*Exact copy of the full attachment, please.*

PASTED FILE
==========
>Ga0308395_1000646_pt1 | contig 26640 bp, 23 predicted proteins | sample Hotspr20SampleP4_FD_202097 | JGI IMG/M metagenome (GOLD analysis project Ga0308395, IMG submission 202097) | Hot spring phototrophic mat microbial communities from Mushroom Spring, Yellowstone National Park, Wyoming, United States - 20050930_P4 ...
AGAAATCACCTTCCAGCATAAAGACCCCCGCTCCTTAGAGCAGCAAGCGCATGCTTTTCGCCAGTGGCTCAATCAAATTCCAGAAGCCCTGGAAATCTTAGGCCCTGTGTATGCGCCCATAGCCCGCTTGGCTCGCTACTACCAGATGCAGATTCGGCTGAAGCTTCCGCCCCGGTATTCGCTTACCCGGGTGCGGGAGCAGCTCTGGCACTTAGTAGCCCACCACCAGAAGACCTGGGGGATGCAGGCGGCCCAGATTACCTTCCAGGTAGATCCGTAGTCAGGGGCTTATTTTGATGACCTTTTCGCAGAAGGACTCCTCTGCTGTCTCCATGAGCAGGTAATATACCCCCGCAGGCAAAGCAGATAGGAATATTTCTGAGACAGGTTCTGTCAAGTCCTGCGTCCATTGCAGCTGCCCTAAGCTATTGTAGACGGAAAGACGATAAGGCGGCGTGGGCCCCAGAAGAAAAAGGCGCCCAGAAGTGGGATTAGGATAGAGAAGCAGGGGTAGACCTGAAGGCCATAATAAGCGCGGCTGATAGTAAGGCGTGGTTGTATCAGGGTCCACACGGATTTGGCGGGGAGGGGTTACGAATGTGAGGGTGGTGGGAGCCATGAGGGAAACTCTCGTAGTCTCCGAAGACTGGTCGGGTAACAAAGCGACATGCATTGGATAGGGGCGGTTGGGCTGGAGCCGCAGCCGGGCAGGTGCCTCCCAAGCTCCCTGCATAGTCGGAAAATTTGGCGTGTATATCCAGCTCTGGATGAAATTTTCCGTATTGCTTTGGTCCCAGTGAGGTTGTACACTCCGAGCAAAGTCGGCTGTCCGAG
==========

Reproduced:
>Ga0308395_1000646_pt1 | contig 26640 bp, 23 predicted proteins | sample Hotspr20SampleP4_FD_202097 | JGI IMG/M metagenome (GOLD analysis project Ga0308395, IMG submission 202097) | Hot spring phototrophic mat microbial communities from Mushroom Spring, Yellowstone National Park, Wyoming, United States - 20050930_P4 ...
AGAAATCACCTTCCAGCATAAAGACCCCCGCTCCTTAGAGCAGCAAGCGCATGCTTTTCGCCAGTGGCTCAATCAAATTCCAGAAGCCCTGGAAATCTTAGGCCCTGTGTATGCGCCCATAGCCCGCTTGGCTCGCTACTACCAGATGCAGATTCGGCTGAAGCTTCCGCCCCGGTATTCGCTTACCCGGGTGCGGGAGCAGCTCTGGCACTTAGTAGCCCACCACCAGAAGACCTGGGGGATGCAGGCGGCCCAGATTACCTTCCAGGTAGATCCGTAGTCAGGGGCTTATTTTGATGACCTTTTCGCAGAAGGACTCCTCTGCTGTCTCCATGAGCAGGTAATATACCCCCGCAGGCAAAGCAGATAGGAATATTTCTGAGACAGGTTCTGTCAAGTCCTGCGTCCATTGCAGCTGCCCTAAGCTATTGTAGACGGAAAGACGATAAGGCGGCGTGGGCCCCAGAAGAAAAAGGCGCCCAGAAGTGGGATTAGGATAGAGAAGCAGGGGTAGACCTGAAGGCCATAATAAGCGCGGCTGATAGTAAGGCGTGGTTGTATCAGGGTCCACACGGATTTGGCGGGGAGGGGTTACGAATGTGAGGGTGGTGGGAGCCATGAGGGAAACTCTCGTAGTCTCCGAAGACTGGTCGGGTAACAAAGCGACATGCATTGGATAGGGGCGGTTGGGCTGGAGCCGCAGCCGGGCAGGTGCCTCCCAAGCTCCCTGCATAGTCGGAAAATTTGGCGTGTATATCCAGCTCTGGATGAAATTTTCCGTATTGCTTTGGTCCCAGTGAGGTTGTACACTCCGAGCAAAGTCGGCTGTCCGAG